The rating agency Moody’s on Tuesday cut the outlook for the sovereign note of China from stable to negative, in the latest sign of growing global concern about the impact of rising debt of local governments and the worsening of the real estate crisis in the second largest economy in the world.
The rating downgrade reflects growing evidence that authorities will have to provide more financial support to local governments and debt-laden state-owned enterprises, posing broad risks to China’s fiscal, economic and institutional strength, Moody’s said in a statement. a statement.
“The change in outlook also reflects increasing risks related to structurally and persistently lower medium-term economic growth and the ongoing downturn in the real estate sector,” said Moody’s.
Chinese stocks fell to near five-year lows on Tuesday amid concerns about the country’s growth, and rumors of a possible cut by Moody’s dented sentiment during the session, while Hong Kong stocks extended losses.
Major Chinese state banks, which had supported the yuan all day, stepped up dollar sales following Moody’s decision, according to a source familiar with the matter. By late afternoon, the yuan had barely changed.
The cost of insuring sovereign debt China against a default rose to its highest level since mid-November.
Moody’s move was the first change in its view of China since it cut its rating by one notch to A1 in 2017, also citing expectations of slowing growth and rising debt.
Although Moody’s affirmed China’s A1 long-term local and foreign currency issuer ratings on Tuesday, saying the economy still has high shock-absorbing capacity, said it expects the country’s annual GDP growth to slow to 4.0% in 2024 and 2025, and an average of 3.8% from 2026 to 2030.
The downgrade of Moody’s outlook comes ahead of the Central Economic Work Conference, expected in mid-December, at which government advisers call for a stable growth target for 2024 and more stimulus.
Analysts say the A1 rating is high enough in investment grade territory that a downgrade would not trigger fire sales by global funds. The other two major rating agencies, Fitch and Standard & Poor’s, rate China with A+, equivalent to Moody’s. Both have a stable outlook.
The Chinese Ministry of Finance was disappointed by the decision of Moody’s, and added that the economy will maintain its recovery and positive trend. He also stated that real estate and local administration risks are controllable.
“Moody’s concerns about China’s economic growth prospects, fiscal sustainability and other aspects are unnecessary”stated the Ministry.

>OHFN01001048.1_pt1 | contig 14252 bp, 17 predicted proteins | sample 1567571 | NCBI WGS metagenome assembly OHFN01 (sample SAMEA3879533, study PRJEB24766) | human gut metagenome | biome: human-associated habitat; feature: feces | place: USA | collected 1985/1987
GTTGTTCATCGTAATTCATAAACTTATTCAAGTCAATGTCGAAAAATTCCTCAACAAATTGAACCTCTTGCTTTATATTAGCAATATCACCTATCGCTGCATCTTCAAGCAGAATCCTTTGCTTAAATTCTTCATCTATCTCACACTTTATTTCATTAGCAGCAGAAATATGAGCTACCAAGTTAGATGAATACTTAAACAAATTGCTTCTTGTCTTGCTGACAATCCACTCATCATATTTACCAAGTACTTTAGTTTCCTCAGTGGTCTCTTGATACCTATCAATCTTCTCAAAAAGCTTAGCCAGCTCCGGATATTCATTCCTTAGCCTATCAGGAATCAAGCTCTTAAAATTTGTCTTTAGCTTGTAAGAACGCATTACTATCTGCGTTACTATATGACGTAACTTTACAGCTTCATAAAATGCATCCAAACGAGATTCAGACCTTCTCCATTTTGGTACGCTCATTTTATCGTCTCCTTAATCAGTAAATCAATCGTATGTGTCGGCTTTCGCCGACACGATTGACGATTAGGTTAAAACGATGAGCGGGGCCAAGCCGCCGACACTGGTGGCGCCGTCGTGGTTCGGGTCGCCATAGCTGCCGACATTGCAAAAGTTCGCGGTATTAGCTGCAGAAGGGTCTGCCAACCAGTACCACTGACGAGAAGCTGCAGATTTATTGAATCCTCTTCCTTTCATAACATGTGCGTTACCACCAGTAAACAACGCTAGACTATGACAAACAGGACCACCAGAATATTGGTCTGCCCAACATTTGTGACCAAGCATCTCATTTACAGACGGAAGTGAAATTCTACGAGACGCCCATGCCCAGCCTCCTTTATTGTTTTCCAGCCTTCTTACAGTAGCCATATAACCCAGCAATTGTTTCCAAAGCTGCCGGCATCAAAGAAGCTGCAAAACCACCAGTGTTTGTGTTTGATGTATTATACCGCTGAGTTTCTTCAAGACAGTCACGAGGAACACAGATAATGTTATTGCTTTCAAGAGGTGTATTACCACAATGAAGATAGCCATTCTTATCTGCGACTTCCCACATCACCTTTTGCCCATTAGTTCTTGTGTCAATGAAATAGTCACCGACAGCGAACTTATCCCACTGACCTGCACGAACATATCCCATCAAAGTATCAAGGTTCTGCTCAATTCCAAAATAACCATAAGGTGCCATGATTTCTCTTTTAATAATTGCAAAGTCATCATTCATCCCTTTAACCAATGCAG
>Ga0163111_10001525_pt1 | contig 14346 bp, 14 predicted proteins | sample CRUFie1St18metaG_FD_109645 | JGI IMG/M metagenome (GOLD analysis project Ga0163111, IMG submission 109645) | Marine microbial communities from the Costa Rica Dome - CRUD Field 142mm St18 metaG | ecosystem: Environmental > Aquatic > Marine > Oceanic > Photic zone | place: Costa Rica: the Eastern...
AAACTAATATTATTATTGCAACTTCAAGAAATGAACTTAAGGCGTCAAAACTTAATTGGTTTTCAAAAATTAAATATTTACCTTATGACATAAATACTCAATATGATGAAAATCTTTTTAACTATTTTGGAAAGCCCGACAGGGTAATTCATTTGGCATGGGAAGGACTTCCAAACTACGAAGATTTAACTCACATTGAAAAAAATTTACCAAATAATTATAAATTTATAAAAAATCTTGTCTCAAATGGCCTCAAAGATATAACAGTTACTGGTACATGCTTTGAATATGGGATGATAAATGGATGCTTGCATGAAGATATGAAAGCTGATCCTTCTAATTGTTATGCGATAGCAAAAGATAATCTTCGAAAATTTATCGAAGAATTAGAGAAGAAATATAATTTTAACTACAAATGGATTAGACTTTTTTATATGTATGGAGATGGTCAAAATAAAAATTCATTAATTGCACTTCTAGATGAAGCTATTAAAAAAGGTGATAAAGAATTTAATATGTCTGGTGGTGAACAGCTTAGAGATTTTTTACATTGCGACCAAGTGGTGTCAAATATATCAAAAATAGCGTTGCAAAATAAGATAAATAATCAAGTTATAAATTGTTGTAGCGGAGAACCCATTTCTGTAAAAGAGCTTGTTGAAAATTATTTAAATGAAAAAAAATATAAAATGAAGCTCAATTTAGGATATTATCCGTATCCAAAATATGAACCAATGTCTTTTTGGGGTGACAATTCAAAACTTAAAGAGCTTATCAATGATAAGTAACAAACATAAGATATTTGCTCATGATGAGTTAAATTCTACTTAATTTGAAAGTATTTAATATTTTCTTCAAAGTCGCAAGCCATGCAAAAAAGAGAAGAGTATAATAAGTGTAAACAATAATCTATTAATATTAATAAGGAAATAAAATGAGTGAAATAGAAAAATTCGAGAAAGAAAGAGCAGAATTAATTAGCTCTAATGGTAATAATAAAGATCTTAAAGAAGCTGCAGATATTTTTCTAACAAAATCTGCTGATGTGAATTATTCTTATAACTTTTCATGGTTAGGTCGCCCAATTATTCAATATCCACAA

Fight for traction
Most analysts believe China’s growth is on track to hit the government’s target of around 5% this year, but that compares to a COVID-weakened 2022 and activity is very uneven.
The economy has struggled to mount a strong post-pandemic recovery as a deepening housing market crisis, concerns about local government debt, slowing global growth and geopolitical tensions have sapped momentum.
A number of support measures have been only modestly beneficial, increasing pressure on authorities to deliver more stimulus.
Analysts agree that China’s growth is deviating from the dizzying expansion of recent decades. Many believe Beijing needs to transform its economic model, moving from an over-reliance on debt-driven investment to one more driven by consumer demand.
Last week, Chinese central bank chief Pan Gongsheng pledged to maintain an expansionary monetary policy to support the economy, but also called for structural reforms to reduce dependence on infrastructure and the sreal estate sector for growth.
After years of overinvestment, plummeting profits from land sales and rising costs of fighting COVID, economists say indebted municipalities now pose a serious risk to the economy
Local government debt reached 92 trillion yuan (US$12.6 trillion), or 76% of China’s economic output in 2022, up from 62.2% in 2019, according to the latest data from the International Monetary Fund (IMF).
In October, China unveiled a plan to issue 1 trillion yuan ($139.84 billion) in sovereign bonds before the end of the year to help boost activity, raising the 2023 budget deficit target to 3.8% of gross domestic product ( GDP) from the original 3%.
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